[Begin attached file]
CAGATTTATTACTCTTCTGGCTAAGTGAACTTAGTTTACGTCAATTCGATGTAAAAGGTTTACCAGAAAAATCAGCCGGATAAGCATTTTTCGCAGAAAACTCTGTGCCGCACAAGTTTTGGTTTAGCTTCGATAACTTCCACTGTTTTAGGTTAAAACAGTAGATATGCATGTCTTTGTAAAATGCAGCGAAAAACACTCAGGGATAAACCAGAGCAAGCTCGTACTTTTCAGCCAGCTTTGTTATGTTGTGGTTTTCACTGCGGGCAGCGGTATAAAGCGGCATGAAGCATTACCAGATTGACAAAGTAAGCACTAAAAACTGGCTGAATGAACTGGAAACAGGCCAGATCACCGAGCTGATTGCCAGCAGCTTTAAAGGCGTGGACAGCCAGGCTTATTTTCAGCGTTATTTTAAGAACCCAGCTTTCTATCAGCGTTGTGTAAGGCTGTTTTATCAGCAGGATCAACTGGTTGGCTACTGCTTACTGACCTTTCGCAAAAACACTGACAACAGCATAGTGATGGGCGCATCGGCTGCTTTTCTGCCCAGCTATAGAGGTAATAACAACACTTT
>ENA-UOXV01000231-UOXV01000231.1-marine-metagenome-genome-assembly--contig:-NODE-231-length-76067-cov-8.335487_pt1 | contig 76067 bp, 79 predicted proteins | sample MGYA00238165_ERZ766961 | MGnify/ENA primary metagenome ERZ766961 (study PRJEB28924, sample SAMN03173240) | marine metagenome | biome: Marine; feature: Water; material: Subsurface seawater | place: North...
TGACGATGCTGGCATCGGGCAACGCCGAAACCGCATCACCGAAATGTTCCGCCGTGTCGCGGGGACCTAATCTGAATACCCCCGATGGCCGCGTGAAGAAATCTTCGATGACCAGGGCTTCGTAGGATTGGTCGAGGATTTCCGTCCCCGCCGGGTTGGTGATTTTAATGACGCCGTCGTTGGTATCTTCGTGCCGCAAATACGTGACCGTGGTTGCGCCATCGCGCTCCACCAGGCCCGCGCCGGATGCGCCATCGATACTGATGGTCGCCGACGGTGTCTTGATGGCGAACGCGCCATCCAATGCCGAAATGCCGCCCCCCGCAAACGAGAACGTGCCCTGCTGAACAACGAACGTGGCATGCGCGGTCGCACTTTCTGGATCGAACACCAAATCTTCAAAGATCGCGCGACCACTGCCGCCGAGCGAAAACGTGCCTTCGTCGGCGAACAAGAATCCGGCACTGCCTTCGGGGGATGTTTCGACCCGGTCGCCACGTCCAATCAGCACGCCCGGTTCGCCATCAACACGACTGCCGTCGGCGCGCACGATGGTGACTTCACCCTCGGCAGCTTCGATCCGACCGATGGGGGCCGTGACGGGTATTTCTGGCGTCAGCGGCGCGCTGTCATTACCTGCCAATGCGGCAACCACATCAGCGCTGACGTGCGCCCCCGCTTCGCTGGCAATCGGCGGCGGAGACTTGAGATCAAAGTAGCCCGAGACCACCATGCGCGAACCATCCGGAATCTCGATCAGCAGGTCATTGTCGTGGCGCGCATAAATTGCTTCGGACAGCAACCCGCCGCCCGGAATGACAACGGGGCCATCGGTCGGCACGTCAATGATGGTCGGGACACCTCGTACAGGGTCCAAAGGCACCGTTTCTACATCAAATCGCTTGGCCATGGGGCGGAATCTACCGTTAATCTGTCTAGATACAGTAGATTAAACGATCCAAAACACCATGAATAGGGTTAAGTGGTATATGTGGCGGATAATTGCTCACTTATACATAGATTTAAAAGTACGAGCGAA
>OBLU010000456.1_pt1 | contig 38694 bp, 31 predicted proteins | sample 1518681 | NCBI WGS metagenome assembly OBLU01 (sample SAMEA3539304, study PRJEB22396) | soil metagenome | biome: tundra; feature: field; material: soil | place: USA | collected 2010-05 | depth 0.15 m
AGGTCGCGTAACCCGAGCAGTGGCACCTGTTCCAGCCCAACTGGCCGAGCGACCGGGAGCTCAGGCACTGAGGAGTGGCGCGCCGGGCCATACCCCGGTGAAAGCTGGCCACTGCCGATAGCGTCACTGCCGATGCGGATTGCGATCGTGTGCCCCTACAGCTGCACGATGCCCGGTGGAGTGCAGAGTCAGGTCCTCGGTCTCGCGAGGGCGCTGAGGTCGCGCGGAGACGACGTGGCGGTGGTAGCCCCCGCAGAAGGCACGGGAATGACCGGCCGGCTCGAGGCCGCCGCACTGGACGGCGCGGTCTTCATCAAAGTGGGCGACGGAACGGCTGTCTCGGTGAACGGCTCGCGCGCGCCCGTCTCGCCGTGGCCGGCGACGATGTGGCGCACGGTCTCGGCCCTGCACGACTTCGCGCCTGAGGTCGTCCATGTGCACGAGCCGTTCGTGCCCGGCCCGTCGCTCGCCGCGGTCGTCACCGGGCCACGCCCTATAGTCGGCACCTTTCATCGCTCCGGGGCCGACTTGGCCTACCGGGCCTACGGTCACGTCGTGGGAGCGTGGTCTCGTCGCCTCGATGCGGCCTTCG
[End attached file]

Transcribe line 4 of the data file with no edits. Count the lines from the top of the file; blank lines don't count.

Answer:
>OBLU010000456.1_pt1 | contig 38694 bp, 31 predicted proteins | sample 1518681 | NCBI WGS metagenome assembly OBLU01 (sample SAMEA3539304, study PRJEB22396) | soil metagenome | biome: tundra; feature: field; material: soil | place: USA | collected 2010-05 | depth 0.15 m